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Herbert Smith draws up plan for Aus

Herbert Smith draws up plan for Aus

A RECENT recruitment drive in Sydney and Melbourne by international law firm Herbert Smith was just one dangling carrot luring Australian lawyers over to the firm’s London office. Herbert Smith…

A RECENT recruitment drive in Sydney and Melbourne by international law firm Herbert Smith was just one dangling carrot luring Australian lawyers over to the firm’s London office.

Herbert Smith partners Alexander Currie and David Wyles were recently in Australia to interview and recruit Australian talent.

The plan, the partners told Lawyers Weekly, was to gather a small number of exceptional lawyers who are interested in taking up long-term positions at the firm, and who will eventually be capable of filling partner roles.

But Australian universities have also been approached by the firm in a groundbreaking decision to select several penultimate year law students to work in the firm’s London office during their summer break. Seven undergraduates started work at the firm this week as summer interns in the firm’s new program.

The four-week program is an effort to tap into the “very talented undergraduates” in Australia, Christopher Parsons, graduate recruitment partner at Herbert Smith, said in an interview.

“They will come over, see what it’s like to work at one of the international law firms. We will have a detailed program of events to show them what it’s like to work at such a firm. The most important part will be that they will sit with partners or senior associates as if they were trainees doing the sort of work that we would expect trainees to do,” he said.

The firm will offer the students the opportunity to interview for a training contract, with the view to joining the firm as a trainee in due course. If students are successful for a traineeship, they will return to Australia to complete their degrees, and the firm will support them through law school in Australia. On completing their two-year training program, they will then take the Qualified Lawyers Transfer Test so they can practise in either jurisdiction.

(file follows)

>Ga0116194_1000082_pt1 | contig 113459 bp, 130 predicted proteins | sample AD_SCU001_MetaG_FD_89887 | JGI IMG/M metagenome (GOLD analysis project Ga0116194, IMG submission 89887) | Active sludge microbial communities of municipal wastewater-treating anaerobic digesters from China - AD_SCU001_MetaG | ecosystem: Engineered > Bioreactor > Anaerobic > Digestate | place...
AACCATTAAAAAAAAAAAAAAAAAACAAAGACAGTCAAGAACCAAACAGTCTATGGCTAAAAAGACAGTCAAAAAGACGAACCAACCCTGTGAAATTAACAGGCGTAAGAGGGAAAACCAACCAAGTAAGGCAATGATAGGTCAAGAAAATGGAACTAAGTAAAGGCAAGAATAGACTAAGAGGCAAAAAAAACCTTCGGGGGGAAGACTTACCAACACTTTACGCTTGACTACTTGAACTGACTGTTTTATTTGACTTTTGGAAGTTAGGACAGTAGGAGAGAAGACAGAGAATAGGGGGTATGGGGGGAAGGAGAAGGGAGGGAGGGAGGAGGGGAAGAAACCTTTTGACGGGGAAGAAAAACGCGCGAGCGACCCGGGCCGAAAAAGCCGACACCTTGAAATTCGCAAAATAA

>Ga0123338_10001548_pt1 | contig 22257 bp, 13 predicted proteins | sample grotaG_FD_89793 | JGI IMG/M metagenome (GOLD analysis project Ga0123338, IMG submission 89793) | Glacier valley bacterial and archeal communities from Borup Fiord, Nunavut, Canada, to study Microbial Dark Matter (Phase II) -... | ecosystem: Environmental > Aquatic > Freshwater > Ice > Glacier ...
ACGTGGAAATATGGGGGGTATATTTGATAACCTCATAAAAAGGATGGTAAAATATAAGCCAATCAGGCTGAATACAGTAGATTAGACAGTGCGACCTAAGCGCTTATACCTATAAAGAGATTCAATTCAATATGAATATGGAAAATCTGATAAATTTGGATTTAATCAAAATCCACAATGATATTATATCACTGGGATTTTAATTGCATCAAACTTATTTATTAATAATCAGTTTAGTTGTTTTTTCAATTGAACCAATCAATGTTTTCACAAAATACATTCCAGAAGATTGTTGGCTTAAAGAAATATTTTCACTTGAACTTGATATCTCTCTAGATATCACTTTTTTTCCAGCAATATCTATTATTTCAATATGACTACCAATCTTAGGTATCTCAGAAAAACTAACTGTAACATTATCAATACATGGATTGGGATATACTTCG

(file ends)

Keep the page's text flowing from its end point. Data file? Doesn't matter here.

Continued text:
The program is run in a similar way to the rotation schemes the firm runs for undergraduates in the UK, said Parsons. “So they can come in and try and get the flavour of what it would be like to work with us as a trainee.

“We run the UK scheme over the Christmas, Easter and summer periods [for two weeks], and because we are bringing people so far, we have extended the program to four weeks,” he said.

Parsons denies the program is a reaction to a shortage of talent at the more junior levels in London, and argued that the firm has not had a major problem retaining talent at the two to five-year level. “We have a good flow of people coming to the firm. This is about making sure we get the best people, and we want to make sure we are not limiting where we look for those people.”

The firm advertised the program on its website, stating that it was “looking for exceptional Australian students who are performing at the highest academic level at their university”.

Summer clerks will have the opportunity to provide preferences as to what areas of practice they would like to work in, and will receive a weekly wage. “During the program you will undertake two rotations within different departments in the firm. Once you have been offered a place, you can let us know your preference as to where you would like to spend your time. We will fund your flights to and from the UK, organise your working visa, provide a bursary for your accommodation costs and also pay you a salary of £250 [$615] at the end of each week of the internship,” the advertisement ran.

The firm will do all it can to ensure the experience is “professionally rewarding and as hassle free as possible”, Parsons said.

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Herbert Smith draws up plan for Aus
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